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Filling the need for game speed

New liquid-cooled model from specialist VoodooPC boasts dual graphics cards for demanding gamers. Photo: Swift game PC

David Becker Staff Writer, CNET News.com
David Becker
covers games and gadgets.
David Becker
2 min read
If it's good enough for predicting hurricanes, it'll probably do a pretty slick job running "Doom III."

That's the thinking behind a new line of PCs from specialist VoodooPC, which has adopted liquid-cooling techniques typically reserved for supercomputers and thrill-seeking hobbyists.

The Calgary, Alberta-based company has offered several liquid-cooled systems over the past year, but the new Rage f:5 ups the ante by using two Nvidia graphics cards incorporating the company's Scalable Link Interface (SLI) technology.

As a result, hard-core gamers can run PC games twice as fast as before, without worrying about their PC achieving vertical liftoff from all the high-speed fans typically required to cool such a rig.

"We can combine the power of both cards to drive the graphics on one monitor, so the frame rate can essentially be doubled," said Rahul Sood, president of VoodooPC.

VoodooPC is one of several specialty PC makers that have built a business catering to hard-core game players, a small but lucrative segment that snaps up the latest PC technology at premium prices.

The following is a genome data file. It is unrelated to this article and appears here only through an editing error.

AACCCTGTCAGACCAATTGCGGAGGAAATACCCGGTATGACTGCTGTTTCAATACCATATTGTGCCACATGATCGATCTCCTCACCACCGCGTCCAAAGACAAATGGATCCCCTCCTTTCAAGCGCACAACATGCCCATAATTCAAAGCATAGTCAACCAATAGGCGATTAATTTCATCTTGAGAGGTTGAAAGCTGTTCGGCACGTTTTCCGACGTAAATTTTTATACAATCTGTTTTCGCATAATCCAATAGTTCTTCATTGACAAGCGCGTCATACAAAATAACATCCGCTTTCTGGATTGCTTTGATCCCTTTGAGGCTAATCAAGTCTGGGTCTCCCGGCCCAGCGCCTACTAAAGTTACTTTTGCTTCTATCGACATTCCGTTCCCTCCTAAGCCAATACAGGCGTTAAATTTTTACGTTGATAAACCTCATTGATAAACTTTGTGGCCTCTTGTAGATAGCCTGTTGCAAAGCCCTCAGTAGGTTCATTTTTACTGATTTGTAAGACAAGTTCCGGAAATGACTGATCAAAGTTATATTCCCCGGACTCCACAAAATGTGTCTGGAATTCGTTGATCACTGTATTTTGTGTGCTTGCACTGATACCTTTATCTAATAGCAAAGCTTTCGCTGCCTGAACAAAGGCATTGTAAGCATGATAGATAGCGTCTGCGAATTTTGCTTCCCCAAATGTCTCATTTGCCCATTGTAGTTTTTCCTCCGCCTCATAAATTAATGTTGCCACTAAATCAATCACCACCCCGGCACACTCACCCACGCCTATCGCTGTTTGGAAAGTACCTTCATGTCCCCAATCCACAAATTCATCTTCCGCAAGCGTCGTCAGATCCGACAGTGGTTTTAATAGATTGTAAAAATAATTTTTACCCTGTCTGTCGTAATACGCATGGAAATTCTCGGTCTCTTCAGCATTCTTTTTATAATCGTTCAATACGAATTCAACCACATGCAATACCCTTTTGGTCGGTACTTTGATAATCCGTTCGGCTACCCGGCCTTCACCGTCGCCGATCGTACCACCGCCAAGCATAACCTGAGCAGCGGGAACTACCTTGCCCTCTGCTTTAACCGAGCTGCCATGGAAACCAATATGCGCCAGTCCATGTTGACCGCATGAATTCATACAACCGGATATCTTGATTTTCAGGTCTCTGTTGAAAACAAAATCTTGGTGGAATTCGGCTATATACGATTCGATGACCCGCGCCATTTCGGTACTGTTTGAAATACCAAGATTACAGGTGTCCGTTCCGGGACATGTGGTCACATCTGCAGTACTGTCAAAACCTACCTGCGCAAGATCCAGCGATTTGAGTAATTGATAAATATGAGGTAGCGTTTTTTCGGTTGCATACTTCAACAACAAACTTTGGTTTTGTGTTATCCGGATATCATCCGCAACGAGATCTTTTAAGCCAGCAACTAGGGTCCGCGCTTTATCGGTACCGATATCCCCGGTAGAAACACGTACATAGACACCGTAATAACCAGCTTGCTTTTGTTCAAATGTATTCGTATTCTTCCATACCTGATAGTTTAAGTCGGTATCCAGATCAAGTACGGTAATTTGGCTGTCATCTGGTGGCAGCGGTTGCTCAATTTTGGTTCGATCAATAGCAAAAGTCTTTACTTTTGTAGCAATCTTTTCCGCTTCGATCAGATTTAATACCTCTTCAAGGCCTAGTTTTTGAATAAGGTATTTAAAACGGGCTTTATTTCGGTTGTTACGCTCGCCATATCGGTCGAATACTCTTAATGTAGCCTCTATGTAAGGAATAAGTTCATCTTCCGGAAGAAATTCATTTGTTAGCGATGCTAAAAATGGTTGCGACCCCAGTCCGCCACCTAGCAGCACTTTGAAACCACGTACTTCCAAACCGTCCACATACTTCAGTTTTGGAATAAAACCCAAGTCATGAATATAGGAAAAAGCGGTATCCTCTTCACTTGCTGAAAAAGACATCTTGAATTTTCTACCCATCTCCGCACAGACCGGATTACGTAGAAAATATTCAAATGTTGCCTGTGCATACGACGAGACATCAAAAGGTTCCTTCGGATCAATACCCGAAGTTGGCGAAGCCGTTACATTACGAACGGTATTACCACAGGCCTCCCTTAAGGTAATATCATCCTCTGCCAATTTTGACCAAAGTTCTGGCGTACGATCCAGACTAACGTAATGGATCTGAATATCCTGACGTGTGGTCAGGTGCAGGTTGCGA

Such speed freaks previously had to do much of their own tinkering, especially if they wanted to optimize their machines for "overclocking," the risky practice of running processors and other components faster than their rated speeds.

But VoodooPC and other specialists, such as Alienware, have recently begun selling systems ready-made for overclocking.

Sood said VoodooPC has worked out the potential risks of liquid cooling to produce a stable, sealed system that's also a lot quieter than the average PC.

"It's really safer than air cooling, we think," he said. "There's no risk of getting dust in the system, there's no maintenance to worry about."

Based on testing by VoodooPC engineers, the f:5 can run its Athlon processor 15 percent to 20 percent faster than its rated speed, Sood said. F:5 systems are available now, with prices starting at $5,000.